Saturday, January 09, 2010


On Twitter, yesterday, there were a few snide comments about how all it took was "a flake of snow" to bring Britain to a standstill.

In case any of you think we're whining about a flurry or two, can't cope, here-- courtesy of Anne McAllister in the States, who in turn got it from Anne Gracie in Australia -- is the true picture. From space.

That isn't a flake or two. The entire country is covered with the stuff. And if we seem to be struggling, well the truth is that we haven't had this kind of weather for years. Discussion on loops are recalling memories of the dreadful winter of 1947, when a postwar Britain suffered in ways we can't begin to imagine. No central heating, coal in short supply, midwives unable to get through to deliver babies.  Water frozen in the pipes, vegetables frozen in the ground.  And then came the floods. 

I was brought up on memories of that flood, when the water came up to the top of Aunty Amy's cooker.  It was gas, so they used the burners and camped out upstairs until the waters receded.  No evacuation in those days.  There was no where to evacuate anyone to. 

I do remember the bad winter of 1962/3 and a few people mentioned one later in the 60s, but I was living in Zambia then and missing out on the freeze.

We do have snow storms. Mostly they're regional and within a few days a thaw sets in. This started before Christmas and we're forecast more of the stuff on Sunday. 

We're not up to our armpits in the stuff as they are in some parts, but there is no way we'd attempt our drive, or the road out of the village. (I've done the sideways slip on the ice at the bottom of the hill and believe me, it's not a fun ride!)

A few hardy souls are getting through. Our postman, Steve, is a hero. "It's all right if you keep going and don't meet anyone coming the other way..." was his stoic response to a query about the narrow road through the village. The driver who delivers prescription meds struggled through yesterday. The milkman is making it, too, in his four-wheel drive. But the refuse hasn't been collected (the men will all be working on the gritting lorries keeping the main roads open).  And the kids are having a whale of a time.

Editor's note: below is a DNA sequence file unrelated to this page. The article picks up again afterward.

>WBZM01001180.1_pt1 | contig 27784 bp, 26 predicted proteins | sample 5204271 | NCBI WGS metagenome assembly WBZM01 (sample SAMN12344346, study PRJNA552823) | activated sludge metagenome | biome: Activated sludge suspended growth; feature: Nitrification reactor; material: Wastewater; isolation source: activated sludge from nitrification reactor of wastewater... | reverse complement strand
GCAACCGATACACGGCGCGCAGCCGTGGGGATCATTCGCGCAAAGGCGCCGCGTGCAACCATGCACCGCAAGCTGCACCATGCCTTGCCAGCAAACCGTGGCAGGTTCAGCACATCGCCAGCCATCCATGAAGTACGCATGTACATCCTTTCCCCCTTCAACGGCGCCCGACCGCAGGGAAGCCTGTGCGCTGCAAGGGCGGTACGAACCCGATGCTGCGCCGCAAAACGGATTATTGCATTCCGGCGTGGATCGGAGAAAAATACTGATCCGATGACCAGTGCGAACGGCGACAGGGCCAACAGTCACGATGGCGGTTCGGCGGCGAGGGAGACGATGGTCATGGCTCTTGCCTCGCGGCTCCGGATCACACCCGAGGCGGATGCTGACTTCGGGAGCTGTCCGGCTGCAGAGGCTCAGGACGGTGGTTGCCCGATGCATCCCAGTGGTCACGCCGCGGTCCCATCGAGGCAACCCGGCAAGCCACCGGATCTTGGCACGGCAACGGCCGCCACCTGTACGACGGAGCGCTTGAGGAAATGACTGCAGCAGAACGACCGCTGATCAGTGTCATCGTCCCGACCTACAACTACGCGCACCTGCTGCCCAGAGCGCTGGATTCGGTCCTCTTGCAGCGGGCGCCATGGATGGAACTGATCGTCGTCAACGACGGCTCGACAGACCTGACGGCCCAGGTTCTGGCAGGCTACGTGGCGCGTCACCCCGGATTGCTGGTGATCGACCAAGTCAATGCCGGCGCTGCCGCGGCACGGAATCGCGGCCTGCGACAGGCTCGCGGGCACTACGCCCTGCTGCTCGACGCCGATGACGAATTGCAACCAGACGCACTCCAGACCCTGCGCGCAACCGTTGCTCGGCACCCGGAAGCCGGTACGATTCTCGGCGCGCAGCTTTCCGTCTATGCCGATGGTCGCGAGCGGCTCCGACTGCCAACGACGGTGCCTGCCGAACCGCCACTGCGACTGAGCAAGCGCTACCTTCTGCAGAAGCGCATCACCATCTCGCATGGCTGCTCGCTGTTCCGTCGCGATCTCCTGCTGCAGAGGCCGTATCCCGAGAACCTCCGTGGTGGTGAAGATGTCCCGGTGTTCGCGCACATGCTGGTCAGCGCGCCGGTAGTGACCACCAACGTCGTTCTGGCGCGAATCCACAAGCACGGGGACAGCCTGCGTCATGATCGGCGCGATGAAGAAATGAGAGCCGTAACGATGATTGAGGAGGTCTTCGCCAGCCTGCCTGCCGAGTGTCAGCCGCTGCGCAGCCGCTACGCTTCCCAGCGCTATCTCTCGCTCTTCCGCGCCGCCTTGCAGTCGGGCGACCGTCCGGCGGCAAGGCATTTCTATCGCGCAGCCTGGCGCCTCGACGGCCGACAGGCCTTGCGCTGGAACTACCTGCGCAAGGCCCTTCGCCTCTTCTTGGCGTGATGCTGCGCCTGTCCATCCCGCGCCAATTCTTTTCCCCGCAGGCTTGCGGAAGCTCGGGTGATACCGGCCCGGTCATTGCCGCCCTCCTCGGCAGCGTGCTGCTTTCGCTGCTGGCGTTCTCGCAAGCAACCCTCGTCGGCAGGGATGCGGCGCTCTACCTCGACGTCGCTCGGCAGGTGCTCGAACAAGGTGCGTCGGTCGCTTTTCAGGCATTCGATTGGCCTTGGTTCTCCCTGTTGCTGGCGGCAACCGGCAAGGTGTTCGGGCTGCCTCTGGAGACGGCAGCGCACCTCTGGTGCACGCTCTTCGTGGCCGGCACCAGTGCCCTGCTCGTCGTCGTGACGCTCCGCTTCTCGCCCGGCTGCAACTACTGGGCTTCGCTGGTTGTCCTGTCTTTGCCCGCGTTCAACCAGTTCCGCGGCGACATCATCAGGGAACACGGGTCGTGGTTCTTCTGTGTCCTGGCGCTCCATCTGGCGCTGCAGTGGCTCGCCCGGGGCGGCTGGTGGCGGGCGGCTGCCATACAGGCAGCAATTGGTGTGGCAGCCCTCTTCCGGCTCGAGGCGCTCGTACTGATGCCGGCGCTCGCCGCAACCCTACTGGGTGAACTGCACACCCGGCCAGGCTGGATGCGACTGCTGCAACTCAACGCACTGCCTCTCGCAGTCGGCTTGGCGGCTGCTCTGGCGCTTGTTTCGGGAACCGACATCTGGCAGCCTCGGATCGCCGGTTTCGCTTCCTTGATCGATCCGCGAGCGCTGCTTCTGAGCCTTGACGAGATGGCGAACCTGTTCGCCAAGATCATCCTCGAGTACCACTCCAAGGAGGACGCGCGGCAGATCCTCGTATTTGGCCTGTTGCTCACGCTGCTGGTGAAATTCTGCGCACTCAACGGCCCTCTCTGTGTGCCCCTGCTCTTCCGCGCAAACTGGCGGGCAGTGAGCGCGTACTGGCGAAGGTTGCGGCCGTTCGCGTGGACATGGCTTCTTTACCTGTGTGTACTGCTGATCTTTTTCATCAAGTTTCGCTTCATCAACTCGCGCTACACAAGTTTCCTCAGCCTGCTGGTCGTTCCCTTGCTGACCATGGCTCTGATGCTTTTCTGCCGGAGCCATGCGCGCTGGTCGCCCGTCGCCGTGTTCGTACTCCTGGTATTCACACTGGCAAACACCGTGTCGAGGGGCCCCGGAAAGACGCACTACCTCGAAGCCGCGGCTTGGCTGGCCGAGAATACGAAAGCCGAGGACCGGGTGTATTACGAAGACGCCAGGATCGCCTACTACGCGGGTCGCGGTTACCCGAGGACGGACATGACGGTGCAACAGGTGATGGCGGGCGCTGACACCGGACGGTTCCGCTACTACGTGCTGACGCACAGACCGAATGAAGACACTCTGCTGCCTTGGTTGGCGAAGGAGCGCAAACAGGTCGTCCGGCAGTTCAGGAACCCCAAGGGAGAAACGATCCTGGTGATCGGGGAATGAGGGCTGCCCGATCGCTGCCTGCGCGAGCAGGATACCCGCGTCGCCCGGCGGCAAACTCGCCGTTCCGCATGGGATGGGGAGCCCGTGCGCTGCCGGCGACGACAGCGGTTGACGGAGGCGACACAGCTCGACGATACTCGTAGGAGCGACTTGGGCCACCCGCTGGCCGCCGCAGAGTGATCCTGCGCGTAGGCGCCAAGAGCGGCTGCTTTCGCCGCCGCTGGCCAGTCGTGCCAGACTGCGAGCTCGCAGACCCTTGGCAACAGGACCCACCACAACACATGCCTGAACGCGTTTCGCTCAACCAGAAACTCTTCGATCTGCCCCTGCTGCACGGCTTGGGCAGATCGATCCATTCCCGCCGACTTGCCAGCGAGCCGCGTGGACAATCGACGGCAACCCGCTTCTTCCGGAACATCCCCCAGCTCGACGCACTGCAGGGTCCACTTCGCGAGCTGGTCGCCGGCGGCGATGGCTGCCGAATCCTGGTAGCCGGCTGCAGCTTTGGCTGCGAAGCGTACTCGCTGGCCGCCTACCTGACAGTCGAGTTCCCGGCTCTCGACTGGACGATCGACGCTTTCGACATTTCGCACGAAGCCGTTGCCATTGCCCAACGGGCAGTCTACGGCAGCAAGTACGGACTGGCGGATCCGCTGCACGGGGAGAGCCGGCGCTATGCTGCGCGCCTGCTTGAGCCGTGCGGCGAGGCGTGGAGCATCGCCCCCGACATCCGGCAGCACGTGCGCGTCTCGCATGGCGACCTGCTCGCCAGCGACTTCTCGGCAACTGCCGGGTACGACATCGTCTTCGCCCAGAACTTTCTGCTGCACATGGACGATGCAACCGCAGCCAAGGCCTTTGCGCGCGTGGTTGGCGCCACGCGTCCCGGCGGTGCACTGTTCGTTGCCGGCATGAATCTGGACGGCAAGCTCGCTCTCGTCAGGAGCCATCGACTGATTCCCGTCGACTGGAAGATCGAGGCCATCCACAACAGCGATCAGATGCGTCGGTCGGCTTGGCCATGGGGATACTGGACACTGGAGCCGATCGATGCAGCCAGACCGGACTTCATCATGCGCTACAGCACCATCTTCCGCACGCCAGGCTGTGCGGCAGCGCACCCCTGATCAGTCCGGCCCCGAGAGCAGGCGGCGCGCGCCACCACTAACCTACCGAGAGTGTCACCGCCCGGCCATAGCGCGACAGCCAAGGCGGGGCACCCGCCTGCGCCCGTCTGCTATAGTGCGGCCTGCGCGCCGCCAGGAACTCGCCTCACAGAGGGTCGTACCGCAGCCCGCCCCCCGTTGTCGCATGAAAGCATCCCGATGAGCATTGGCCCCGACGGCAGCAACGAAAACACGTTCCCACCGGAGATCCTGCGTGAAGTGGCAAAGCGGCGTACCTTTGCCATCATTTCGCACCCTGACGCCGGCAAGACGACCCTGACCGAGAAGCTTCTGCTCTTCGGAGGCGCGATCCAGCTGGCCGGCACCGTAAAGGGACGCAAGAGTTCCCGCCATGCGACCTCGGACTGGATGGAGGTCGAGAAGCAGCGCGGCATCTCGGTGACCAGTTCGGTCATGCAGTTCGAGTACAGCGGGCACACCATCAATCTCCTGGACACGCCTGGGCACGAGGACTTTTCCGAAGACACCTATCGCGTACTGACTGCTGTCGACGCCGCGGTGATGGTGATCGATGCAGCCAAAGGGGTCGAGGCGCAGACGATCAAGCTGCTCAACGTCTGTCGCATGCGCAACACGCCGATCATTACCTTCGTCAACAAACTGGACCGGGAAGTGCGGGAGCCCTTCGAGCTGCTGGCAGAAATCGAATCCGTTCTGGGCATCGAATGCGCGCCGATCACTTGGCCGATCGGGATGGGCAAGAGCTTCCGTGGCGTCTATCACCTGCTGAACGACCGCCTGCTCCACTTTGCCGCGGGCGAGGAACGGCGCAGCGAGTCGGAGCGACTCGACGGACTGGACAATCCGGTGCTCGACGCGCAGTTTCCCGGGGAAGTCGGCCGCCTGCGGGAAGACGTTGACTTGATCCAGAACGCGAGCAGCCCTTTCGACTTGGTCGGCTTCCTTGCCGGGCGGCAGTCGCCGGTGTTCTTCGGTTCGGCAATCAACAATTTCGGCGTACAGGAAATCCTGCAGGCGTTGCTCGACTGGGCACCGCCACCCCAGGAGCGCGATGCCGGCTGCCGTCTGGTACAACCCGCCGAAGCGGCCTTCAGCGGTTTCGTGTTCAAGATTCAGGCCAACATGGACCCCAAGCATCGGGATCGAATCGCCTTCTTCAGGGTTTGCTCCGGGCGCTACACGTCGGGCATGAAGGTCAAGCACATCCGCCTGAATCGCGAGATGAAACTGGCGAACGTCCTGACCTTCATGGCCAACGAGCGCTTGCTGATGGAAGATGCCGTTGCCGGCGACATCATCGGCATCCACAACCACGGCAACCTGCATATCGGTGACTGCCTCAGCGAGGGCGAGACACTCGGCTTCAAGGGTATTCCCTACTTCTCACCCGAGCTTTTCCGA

I'm not whining.  We're warm, there's plenty of food in the cupboards to keep us going and as long as the electricity stays on (with overhead cables that's not a given), we'll be fine.

I hope you're all warm, dry and safe where ever you are.   Take care.


Caroline Storer said...

Wow what great pictures Liz. My mum was telling me that she particulalry remebers the 1962/63 winter as she was pregnant with me! (I was born in March '63).

I do have to say, compared to the rest of the country, Anglesey has avoided the worst so far. (I'm going to regret saying that I know it!) It's the salt air. The snow does not linger for too long whe it does fall.

Have a good (safe) weekend. Caroline x

Jan Jones said...

Keep holed-up and warm, Liz. No excuse not to write, eh?

Michelle Styles said...

Glad you are warm, Liz.

We are getting dumped on by more snow.

It is a once in a lifetime event.

Joanne Cleary said...

I remember a year we lived in Germany where it was -10C during the day and the snow was up to my waist. My mum still made me walk to school! I think it was 1986.

So, this isn't as bad as it was then. My coal fire fell apart on me last night, but luckily I still have central heating and lots of food.

Great picture, by the way. Looks pretty I think. Snow is very beautiful, 'til you have to go near the stuff!!

Lacey Devlin said...

That's the most amazing picture - the entire country covered! Keep warm :)

Michele L. said...

Hi Liz,

I live in that part of the country where we had 17 inches of snow in just the last couple days alone. We have had so much snow this winter. I am so ready for spring to get here! Alas, we still have 2 1/2 months more to go of this blasted stuff!

I agree with you Liz, let's all stay warm, healthy and safe! I am having fun inside, all toasty and warm. I rented a movie tonight called CLOUDY WITH A CHANCE OF MEATBALLS. The previews looked so cute! I can't wait to watch it!

Liz Fielding said...

We're promised more snow today. it's always worse when it snows on a Sunday because there's no traffic to churn it up and keep the road relatively clear. No sign of it disappearing.

Apparently old country folk were predicting this as far back as late summer -- something to do with berries. Maybe it's time the met men went back to seaweed :)

I'm beginning to get cabin fever!

Bridget Whelan said...

Wonderful picture - would it be ok to use it in my blog if I acknowledge where I got it from? You're right- it's not surprising that life has been disrupted. Winters like this are rare and special and scary

I have very vague memories of 1963. It was a cold year: the winter lasted forever, an avuncular Pope who seemed to be talking about the things that mattered died and in Dallas the world changed forever.

Romy said...

One of our local South African newspapers even carried pictures this week of the pier and beach at Brighton covered in snow. Beautiful! Almost wish I was there ...

Liz Fielding said...

Love the "almost", Romy!

Bridget Whelan said...

Oddly enough I am....or at least walking distance of it.

Liz Fielding said...

Hi Bridget

The picture is in the public domain, BBC, everywhere, so do go ahead and use it.

The icy grip seems to have eased a little. It wasn't as cold yesterday and the threatened snow didn't arrive. We even moved our old bones and shifted enough of the stuff to get the car out onto the road and to a shop. The three days of snow that was forecast proved the incentive!

Thankfully it didn't arrive, but then they didn't forecast the snow we do have, either!